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I'm using Oxford Advanced Learner’s Dictionary 9th edition as a source for definitions but sometimes it doesn't show informal or literary expressions even if they are very common especially when the expression is formed of more than two words.

Examples of phrases I couldn't find:

  • on the rise
  • rise out of
  • to the limit
  • feeds the dying light
  • to guide home
  • peace of mind
  • Destroyer, come tonight
  • The end doesn't justify the means
  • Concerning online resources, I'd suggest onelook.com – Ansa211 Mar 4 at 9:08
  • Merriam Webster has some of the idioms that you named. Others are easily derived from the meaning of the individual words, especially their more metaphorical applications (for example, in "feeds" or "home"). This is true both for set phrases ("the end doesn't justify the means") and for phrases invented for poetic effect ("Destroyer, come tonight," which is really a question of understanding "Destroyer" rather than the phrase as a whole). – Maroon Sep 2 at 18:10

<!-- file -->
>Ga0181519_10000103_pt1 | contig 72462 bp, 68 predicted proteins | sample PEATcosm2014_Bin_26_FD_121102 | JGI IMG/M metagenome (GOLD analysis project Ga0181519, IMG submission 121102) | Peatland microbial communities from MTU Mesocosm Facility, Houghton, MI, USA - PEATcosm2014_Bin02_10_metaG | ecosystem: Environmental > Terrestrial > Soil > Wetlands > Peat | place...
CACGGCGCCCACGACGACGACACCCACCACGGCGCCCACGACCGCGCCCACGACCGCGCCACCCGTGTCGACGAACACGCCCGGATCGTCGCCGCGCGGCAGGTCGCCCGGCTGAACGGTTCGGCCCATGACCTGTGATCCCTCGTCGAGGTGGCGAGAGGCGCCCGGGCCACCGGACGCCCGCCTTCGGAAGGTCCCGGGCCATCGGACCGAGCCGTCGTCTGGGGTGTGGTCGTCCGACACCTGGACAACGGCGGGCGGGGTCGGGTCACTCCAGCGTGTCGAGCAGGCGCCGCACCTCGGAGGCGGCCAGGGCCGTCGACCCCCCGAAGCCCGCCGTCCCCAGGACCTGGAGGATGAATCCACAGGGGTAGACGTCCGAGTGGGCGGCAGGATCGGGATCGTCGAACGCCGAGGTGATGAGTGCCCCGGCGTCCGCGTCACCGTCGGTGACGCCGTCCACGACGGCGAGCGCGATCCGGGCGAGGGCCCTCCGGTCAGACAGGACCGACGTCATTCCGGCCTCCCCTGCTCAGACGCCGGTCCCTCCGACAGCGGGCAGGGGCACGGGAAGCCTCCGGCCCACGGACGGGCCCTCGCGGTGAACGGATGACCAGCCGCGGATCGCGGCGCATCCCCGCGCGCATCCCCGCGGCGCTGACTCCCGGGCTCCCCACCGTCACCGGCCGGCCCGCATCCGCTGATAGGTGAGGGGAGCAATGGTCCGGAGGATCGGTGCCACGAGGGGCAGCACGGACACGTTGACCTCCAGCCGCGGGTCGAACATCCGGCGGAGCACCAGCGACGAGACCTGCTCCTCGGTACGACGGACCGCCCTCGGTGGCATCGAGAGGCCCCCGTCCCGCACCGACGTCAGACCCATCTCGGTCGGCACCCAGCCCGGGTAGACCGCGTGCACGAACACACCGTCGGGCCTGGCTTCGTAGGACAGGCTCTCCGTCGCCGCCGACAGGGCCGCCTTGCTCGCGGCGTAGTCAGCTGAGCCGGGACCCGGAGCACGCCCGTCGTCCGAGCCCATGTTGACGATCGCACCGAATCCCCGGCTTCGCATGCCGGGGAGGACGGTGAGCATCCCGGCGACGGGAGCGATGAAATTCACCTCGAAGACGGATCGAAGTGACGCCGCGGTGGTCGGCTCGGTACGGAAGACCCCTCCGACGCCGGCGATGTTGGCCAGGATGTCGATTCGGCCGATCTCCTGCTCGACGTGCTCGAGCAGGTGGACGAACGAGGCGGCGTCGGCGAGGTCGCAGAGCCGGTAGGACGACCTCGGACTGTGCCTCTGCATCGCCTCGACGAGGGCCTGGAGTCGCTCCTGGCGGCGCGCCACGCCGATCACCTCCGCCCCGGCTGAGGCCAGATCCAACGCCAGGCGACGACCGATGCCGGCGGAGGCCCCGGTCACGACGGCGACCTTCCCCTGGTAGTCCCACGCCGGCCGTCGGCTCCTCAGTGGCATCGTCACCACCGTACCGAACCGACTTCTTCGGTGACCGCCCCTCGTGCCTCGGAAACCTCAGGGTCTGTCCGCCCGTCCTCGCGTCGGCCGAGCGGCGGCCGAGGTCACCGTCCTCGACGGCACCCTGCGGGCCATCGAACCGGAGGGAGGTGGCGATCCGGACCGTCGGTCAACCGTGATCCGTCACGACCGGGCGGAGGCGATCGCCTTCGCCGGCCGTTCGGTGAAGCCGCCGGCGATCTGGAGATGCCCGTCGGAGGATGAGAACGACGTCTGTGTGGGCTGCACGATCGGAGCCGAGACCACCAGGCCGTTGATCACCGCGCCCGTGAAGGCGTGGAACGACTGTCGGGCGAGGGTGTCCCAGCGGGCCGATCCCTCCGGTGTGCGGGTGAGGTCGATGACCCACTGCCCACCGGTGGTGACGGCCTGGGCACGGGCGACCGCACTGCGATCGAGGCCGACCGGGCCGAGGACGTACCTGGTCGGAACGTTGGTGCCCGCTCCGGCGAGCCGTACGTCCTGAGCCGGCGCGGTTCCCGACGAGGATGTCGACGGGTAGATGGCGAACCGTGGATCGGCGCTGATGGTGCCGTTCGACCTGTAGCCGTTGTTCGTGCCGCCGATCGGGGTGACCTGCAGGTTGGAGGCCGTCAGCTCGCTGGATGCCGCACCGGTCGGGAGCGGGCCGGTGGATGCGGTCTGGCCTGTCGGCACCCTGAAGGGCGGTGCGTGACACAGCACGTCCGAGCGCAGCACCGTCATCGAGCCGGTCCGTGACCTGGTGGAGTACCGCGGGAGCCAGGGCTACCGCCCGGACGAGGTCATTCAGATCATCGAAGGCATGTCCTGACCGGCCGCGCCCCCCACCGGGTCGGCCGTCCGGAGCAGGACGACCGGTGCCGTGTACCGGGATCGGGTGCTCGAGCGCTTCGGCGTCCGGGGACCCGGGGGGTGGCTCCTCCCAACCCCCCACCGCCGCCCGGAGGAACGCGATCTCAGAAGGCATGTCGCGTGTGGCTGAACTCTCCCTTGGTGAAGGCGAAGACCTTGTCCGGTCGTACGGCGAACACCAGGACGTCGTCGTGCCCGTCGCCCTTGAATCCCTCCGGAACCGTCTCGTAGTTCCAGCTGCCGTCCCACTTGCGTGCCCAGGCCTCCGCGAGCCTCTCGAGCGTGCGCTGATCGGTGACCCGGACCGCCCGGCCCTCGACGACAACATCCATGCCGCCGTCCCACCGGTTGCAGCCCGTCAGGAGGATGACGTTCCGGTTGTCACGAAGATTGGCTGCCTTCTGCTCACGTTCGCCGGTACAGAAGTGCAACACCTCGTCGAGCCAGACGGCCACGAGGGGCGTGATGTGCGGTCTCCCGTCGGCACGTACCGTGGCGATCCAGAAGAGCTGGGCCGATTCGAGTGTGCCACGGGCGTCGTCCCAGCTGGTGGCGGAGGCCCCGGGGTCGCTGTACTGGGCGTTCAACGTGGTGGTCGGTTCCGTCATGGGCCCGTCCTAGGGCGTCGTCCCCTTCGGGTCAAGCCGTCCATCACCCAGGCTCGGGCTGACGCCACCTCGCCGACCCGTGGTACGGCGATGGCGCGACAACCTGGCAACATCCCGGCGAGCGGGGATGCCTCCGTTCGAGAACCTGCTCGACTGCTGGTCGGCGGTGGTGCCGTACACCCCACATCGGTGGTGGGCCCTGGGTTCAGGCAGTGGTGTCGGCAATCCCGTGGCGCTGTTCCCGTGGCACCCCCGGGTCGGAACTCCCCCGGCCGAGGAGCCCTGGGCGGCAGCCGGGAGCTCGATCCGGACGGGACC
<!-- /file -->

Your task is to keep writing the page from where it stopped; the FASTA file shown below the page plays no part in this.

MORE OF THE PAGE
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What I do is I use a context dictionary/website (e.g. linguee.com, context.reverse.net). You choose the languages you can speak e.g. if you are a French learner learning English, you choose English and French. Then you type in the phrase you are looking for and you will get English texts in which the phrase appears next to a French translation of the text. The good thing is that you get multiple results and by comparing the English and French texts, you can workout what the phrase means.

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